Life at the fort, even the second one was a bit dry. As quoted from Holman Hamilton “ Caleb Atwater of Ohio, who acted as Indian commissioner at Fort Crawford, considered the post too remote and too cheerless to warrant prolonged periods of service there”. It was away from civilization in the midst of indian territory. Those that were used to luxuries did not find those kind of comforts at the fort. The routine for a soldier consisted of waking up at dusk, going about duties such as sweeping the parade grounds and bedding horses, completing drills, and finally going to sleep to repeat the sequence again. During Taylor’s rein, construction of the 2nd Crawford Fort was heavily implemented into the daily tasks; This included quarrying stone, cutting down trees, and milling logs. It was through even these dreary conditions, that they stayed and helped there town of Prairie du Chien.
The years directly before the Civil War the fort continued to work with the Indians. Most of the work, however, involved relocating them to areas where they wouldn’t interfere with white settlers. Specifically west of the Mississippi, was ceded out for this use. This was not always the easiest task as the Wisconsin Tribune gives an example of, Capt. Knowlton sending soldiers from Fort Crawford to pursue Winnebagos crossing back east of the Mississippi. Even though this would bring harsh criticism in today’s world, back in the 1850’s they thought what they were doing was protecting those around them, which was their main goal.
In 1861, the Civil War broke out, and separated the North from the South. It was time for Fort Crawford to prove its importance to a war effort yet again. Setting up the fort to recruit volunteers and then train them was its role till 1863. They were formed into a regiment composed of two companies and sent to help in the war effort in 1863. The fort drastically changed in 1864, when it was determined the location was better suited to serve as a hospital. This hospital took a year to create and renovate, but was well worth its wait as it took in 1468 men in one year alone. Without the training, sending the soldiers, which then were sent to the war, the union side may have had a bit more trouble. Also without a hospital the ramifications of the war would have been worse.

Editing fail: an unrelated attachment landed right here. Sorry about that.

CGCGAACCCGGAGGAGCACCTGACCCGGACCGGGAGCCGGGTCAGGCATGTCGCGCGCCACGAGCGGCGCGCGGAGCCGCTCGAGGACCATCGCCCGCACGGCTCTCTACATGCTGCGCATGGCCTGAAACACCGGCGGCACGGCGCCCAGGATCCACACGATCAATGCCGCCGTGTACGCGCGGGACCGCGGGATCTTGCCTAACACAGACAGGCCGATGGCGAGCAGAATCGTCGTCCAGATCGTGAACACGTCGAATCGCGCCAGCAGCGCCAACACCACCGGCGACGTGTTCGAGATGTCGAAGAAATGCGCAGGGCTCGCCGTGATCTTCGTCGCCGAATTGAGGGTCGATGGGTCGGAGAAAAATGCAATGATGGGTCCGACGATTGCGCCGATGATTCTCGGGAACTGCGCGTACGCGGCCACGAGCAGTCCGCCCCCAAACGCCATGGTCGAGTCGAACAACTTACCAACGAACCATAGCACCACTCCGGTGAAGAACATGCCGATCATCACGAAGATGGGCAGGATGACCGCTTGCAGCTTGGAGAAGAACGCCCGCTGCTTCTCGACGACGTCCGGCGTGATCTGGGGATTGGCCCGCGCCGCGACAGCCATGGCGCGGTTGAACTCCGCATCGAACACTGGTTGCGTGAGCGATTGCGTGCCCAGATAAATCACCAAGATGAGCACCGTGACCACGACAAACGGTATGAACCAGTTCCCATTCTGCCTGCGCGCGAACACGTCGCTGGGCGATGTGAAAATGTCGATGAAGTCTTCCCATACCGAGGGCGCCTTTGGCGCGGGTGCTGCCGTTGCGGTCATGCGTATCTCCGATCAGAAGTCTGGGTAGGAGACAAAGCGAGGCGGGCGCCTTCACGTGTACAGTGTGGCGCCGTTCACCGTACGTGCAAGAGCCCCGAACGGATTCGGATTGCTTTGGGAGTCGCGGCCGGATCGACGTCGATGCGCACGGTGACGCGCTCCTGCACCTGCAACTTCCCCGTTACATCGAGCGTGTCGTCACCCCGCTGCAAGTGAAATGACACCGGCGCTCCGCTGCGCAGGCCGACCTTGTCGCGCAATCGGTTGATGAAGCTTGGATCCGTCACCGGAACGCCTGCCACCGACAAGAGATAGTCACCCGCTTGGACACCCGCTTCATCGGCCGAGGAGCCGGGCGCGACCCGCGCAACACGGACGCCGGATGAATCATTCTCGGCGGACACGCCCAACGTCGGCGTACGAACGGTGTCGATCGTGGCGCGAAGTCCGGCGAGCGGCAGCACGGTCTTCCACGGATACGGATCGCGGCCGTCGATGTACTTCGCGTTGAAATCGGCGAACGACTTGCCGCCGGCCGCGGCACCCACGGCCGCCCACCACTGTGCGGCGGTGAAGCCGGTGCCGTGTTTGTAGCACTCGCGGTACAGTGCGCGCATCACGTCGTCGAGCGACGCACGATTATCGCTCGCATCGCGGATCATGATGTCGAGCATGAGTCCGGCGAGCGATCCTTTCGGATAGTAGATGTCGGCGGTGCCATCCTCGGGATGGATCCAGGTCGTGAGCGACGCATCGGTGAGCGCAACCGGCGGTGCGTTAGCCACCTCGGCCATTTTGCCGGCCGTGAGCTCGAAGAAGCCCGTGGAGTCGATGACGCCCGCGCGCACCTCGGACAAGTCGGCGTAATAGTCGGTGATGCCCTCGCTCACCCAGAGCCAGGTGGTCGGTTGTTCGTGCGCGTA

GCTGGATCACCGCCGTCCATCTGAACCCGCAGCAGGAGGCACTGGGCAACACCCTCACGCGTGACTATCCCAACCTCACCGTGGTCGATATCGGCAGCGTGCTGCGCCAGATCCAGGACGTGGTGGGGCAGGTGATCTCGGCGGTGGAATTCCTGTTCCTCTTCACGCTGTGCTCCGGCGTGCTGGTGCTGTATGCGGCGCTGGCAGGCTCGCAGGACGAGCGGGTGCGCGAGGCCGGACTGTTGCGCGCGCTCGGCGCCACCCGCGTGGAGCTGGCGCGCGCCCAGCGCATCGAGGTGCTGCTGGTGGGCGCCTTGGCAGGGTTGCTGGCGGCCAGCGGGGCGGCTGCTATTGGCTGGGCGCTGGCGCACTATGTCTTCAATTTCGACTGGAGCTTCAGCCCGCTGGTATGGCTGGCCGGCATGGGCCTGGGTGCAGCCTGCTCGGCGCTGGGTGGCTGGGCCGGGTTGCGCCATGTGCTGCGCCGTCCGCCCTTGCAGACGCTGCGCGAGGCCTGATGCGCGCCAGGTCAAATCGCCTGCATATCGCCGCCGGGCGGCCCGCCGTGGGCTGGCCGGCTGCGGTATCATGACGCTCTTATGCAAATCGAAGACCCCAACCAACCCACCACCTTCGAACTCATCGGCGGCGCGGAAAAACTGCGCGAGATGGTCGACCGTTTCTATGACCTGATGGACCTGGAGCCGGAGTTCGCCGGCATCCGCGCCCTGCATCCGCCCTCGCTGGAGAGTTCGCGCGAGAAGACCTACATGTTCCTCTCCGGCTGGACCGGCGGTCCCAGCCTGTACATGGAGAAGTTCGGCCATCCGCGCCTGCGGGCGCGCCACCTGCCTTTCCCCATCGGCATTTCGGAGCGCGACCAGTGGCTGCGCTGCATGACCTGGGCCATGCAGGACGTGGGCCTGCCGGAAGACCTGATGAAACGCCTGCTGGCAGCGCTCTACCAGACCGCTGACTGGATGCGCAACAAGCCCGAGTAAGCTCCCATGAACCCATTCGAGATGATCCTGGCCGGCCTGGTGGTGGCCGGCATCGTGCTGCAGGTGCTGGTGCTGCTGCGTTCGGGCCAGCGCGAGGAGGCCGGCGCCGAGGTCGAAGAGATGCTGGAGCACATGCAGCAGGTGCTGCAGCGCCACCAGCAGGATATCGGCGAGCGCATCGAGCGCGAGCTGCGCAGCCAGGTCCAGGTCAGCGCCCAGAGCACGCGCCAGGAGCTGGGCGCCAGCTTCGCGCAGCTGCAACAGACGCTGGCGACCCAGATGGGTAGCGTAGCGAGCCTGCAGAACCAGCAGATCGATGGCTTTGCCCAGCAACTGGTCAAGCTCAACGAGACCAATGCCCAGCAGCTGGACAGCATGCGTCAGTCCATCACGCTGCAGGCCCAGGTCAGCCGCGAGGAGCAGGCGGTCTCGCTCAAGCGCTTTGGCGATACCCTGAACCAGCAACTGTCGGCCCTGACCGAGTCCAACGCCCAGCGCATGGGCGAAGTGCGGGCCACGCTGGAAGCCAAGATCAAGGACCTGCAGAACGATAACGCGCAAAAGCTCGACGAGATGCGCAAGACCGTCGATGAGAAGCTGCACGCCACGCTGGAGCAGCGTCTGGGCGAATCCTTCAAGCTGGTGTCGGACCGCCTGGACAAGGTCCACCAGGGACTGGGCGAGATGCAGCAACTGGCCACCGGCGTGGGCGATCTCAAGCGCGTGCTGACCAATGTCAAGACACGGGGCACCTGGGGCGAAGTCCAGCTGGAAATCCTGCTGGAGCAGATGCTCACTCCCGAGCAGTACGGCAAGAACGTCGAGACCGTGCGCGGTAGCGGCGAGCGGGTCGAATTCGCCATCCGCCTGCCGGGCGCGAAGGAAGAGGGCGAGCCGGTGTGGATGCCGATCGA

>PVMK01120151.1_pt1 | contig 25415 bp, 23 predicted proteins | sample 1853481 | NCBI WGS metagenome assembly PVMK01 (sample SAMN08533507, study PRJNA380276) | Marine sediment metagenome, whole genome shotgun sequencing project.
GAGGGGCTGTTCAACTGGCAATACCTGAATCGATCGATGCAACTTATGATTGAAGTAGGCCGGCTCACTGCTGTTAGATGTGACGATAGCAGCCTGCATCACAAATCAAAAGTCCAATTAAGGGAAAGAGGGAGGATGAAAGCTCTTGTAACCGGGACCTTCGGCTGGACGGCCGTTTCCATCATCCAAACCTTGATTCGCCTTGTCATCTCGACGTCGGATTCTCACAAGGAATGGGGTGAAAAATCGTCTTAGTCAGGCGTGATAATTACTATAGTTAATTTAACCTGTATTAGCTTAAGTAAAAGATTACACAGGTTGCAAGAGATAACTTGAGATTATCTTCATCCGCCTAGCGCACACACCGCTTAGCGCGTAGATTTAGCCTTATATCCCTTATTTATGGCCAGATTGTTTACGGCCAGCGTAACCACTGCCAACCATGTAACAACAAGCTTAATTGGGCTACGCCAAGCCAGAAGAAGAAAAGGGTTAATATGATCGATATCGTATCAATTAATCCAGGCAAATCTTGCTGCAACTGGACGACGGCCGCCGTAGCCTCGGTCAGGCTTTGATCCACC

Eventually even the hospital wasn’t needed and the fort was sold to a local railroad agent, John Lawler who took up residence in the fort commander’s house and tore down the rest for use in the construction of the growing town. This was probably for the best, as the fort was around 40 years old and it was in ragged condition. The 1900’s saw the construction of a school on the fort’s former location and eventually what was left of the fort was restored into a museum. The Beaumont Foundation helped raise money for this project, which achieved it’s goal of 7000$. In 1939 Fort Crawford and the hospital were purchased and eventually in 1960 they opened as museums to the public. These museums are still active in the community, and continue to play an important role in educating the public in the historical significance of Fort Crawford.
- Beaumont, William (1833) “Experiments and Observations on the Gastric Juice, and the Physiology of Digestion”, pg 20
- G.W. Bliss, (1848), Governor’s Message, Wisconsin Tribune pp. 1
- G.W. Bliss, (1852), The Indian Gunner, Wisconsin Tribune pp. 1
-  C. V. Mosby Company (1912) “Life and letters of Dr. William Beaumont” pp. 145,
- Martin, Deborah B. (1921) ”Doctor William Beaumont: His Life in Mackinac and Wisconsin, 1820-1834” The Wisconsin Magazine of History, Vol. 4, No. 3 (Mar., 1921), pp. 263-280
- Mahan, Bruce E. (1926). “Old Fort Crawford and the Frontier”
- Trewartha, Glenn T. (1932) “The Prairie du Chien Terrace: Geography of a Confluence Site” Annals of the Association of American Geographers
- Antoine, Mary E. (2011) “Prairie du Chien (Images of America)” pp. 24
-  Hamilton Holman “Zachary Taylor: Soldier of the Republic” pp. 32
-  Antoine, Mary E (2015) “Legendary Locals of Prairie du Chien” pp.24